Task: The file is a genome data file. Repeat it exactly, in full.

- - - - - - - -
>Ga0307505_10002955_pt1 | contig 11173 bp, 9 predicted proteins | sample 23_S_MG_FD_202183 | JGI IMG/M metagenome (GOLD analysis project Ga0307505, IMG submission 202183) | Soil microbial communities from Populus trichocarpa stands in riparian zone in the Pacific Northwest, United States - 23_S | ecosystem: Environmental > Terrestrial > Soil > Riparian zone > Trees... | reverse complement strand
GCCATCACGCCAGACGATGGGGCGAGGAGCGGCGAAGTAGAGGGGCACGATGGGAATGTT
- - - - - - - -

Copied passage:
>Ga0307505_10002955_pt1 | contig 11173 bp, 9 predicted proteins | sample 23_S_MG_FD_202183 | JGI IMG/M metagenome (GOLD analysis project Ga0307505, IMG submission 202183) | Soil microbial communities from Populus trichocarpa stands in riparian zone in the Pacific Northwest, United States - 23_S | ecosystem: Environmental > Terrestrial > Soil > Riparian zone > Trees... | reverse complement strand
GCCATCACGCCAGACGATGGGGCGAGGAGCGGCGAAGTAGAGGGGCACGATGGGAATGTT